Subscribe to our newsletter

(Credit: Massive Attack)


Massive Attack: A history of female collaboration

Massive Attack became a household name in British music during the 1990s. The band, formed in 1988 from the ashes of The Wild Bunch, a hip-hop and reggae fusion collective where Robert Del Naja, Grant Marshall and Andrew Vowles of Massive Attack had begun their careers. After the release of their first single, ‘Any Love’ in the late ’80s, part of a street art exhibition at MShed Museum in Bristol, the trio gained a small following from fellow musicians who saw great potential in the group.

Among the interested was the singer and DJ Neneh Cherry, who helped the band sign to Virgin Records and subsequently release their debut album, Blue Lines, in 1991. The album is the birthplace and one of the most refined examples of trip-hop, the genre that would put the group’s hometown, Bristol, on the musical map.

Blue Lines is a menagerie of low tempo hip hop tracks blended with a bounty of genres, including reggae, soul and electro. For a change in vocal style from the rapping on some of the songs, the band brought in singer Shara Nelson. Nelson sang on three of the album’s four singles: ‘Safe From Harm’, ‘Unfinished Sympathy’ and ‘Daydreaming’.

Most memorable of all the singles was ‘Unfinished Sympathy’, arguably one of Massive Attack’s finest songs to date. It is a beautiful and atmospheric electronic dance track layered with intriguing textures and instrumentals thanks to a full orchestral arrangement recorded in Abbey Road studios financed by the reluctant sale of the band’s car. Nelson’s soulful vocals accompany the music perfectly to give an eerie chill down the spine – something dance music doesn’t often achieve. Topped off with a starring role in the music video for the track, singing whilst walking the streets of Los Angeles, Nelson played a profound role in the group’s rise to fame and recognition.

Shara Nelson’s departure from the band after Blue Lines ushered in the age of Tracey Thorn, the dynamic singer-songwriter of Everything But the Girl. Thorn not only offered her voice but also wrote the lyrics to the single ‘Protection’, the namesake of the 1994 album. The single was a triumphant stitch in the tapestry of the genre with a sound not too dissimilar from that of budding Bristol trip-hoppers, Portishead. Thorn’s brooding vocals met with a guitarist’s foot heavy on a wah-wah pedal and carefully placed samples from James Brown’s ‘The Playback’ and Bill Cosby’s ‘Get Out of My Life Woman’, gave a recipe for the band’s second top 20 hit to date. Thorn also co-wrote and sang ‘Better Things’, released on the same album. In 1995, she played her final part for Massive Attack, singing ‘The Hunter Gets Captured by the Game’ for the soundtrack to Batman Forever.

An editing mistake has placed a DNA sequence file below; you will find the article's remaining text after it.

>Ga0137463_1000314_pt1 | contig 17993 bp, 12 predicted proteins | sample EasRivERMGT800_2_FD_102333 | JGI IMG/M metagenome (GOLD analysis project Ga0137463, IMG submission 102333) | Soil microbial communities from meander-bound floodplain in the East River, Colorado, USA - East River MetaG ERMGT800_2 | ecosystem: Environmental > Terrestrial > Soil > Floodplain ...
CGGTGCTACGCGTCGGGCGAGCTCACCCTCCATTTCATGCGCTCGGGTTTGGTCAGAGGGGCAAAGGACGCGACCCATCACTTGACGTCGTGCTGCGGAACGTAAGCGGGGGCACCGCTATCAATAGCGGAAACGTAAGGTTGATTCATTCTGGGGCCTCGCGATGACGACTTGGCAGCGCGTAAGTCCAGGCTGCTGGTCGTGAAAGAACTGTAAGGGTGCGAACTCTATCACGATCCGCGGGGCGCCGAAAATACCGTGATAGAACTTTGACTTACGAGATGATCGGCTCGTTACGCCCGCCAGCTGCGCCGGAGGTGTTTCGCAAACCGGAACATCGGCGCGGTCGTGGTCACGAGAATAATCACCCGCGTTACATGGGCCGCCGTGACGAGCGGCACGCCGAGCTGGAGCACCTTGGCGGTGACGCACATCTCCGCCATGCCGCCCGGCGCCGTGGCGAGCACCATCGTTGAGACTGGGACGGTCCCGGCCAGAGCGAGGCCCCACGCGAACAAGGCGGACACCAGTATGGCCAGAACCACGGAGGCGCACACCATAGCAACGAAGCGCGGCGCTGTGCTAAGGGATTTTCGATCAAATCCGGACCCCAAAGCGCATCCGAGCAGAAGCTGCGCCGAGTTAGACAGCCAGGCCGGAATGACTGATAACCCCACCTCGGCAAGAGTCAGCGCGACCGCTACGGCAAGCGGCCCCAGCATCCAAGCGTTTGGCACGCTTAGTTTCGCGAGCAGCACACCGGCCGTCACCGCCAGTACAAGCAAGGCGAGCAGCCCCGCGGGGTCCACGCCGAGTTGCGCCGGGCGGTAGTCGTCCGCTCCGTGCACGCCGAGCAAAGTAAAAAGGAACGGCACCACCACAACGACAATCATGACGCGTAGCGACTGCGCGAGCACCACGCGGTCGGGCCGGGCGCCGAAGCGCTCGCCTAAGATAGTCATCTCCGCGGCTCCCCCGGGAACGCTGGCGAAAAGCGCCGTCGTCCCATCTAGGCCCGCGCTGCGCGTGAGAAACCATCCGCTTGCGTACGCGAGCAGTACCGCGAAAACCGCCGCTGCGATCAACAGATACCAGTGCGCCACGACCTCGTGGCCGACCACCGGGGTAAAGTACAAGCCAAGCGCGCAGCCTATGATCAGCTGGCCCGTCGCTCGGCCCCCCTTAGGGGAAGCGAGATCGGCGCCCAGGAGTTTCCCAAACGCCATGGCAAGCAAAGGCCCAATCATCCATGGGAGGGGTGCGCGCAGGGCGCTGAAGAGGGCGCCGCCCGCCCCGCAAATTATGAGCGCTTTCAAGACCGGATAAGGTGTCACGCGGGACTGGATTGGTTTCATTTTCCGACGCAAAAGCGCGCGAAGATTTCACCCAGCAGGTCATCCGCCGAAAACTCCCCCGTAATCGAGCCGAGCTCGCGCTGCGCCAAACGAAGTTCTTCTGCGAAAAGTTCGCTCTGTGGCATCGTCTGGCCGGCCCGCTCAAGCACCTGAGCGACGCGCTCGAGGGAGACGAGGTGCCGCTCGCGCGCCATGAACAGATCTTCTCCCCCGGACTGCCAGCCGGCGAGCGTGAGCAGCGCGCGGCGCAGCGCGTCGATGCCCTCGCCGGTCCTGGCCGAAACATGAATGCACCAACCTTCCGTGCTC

It wasn’t until 1998 that Massive Attack released their long-awaited third album, Mezzanine. The album was the result of a few meticulous and tempestuous years in the studio that tore the band apart at the seams. Fortunately for us greedy listeners, the album was not only a corker, but a hit-laden masterpiece. ‘Teardrop’ was the most successful single on the album and the group’s only UK top 10 hit to date. The song was originally written with the intention of Madonna performing the vocals after the group previously collaborated with her on a cover of Marvin Gaye’s I Want You. However, Madonna was ultimately voted against in favour of Cocteau Twins singer Elizabeth Fraser.

We will never know what Madonna’s version might have sounded like, but Fraser was perfect for this track; her unique – almost yodelling – vocals roll beautifully with the punchy harpsichord led instrumentals. Mezzanine marked the last album by the original line-up of the band. Andrew Vowles left the trio due to ongoing creative disputes – his outnumbered vote in favour of Madonna for ‘Teardrop’ being but one of the nails in the coffin. 

In my opinion, Massive Attack have no “bad” albums, but 100th Window is, for me, the least memorable. That’s not to say that it doesn’t have moments that shine; many of these moments owe thanks to Irish singer Sinead O’Connor. She sang and co-wrote three songs on the album, including the lead single, ‘Special Cases’, which broke into the UK top 20. The album was, however, limited by its lack of variety, which was perhaps compensated for in 2010 with Heligoland.

For this fifth studio album, Damon Albarn (Blur, Gorillaz), Adrian Utley (Portishead) and Guy Garvey (Elbow) were among the titans brought in to add variation and vigour to Massive Attack’s fifth studio album alongside seasoned trip-hop singer Martina Topley-Bird; but the most memorable of the Heligoland collaborations was ‘Paradise Circus’. For this single, the band wielded the plaintive and demure, yet powerful voice of Hope Sandoval, vocalist of the Californian dream-pop band Mazzy Star. The atmospheric and profound feel to the instrumentals perfectly frames Sandoval’s voice in a hit reminiscent of ‘Unfinished Sympathy’ with its prosperous use of orchestral string arrangements. 

Massive Attack have stood at the helm of British electronic rock music for 30 years, creating an impressive back catalogue. Their friendly rivals Portishead were lucky enough to come with a built-in singer, Beth Gibbons. Being a collective of male musicians, Massive Attack took a different approach, using their status to attract extremely gifted vocalists and songwriters to collaborate with. This gave them a broader palette to wield in the studio, allowing them to keep their sound fresh. While the group’s talent as producers, musicians and rappers is undeniable, the influence of the vocal collaborators has been pivotal in their climb to worldwide fame and commercial success.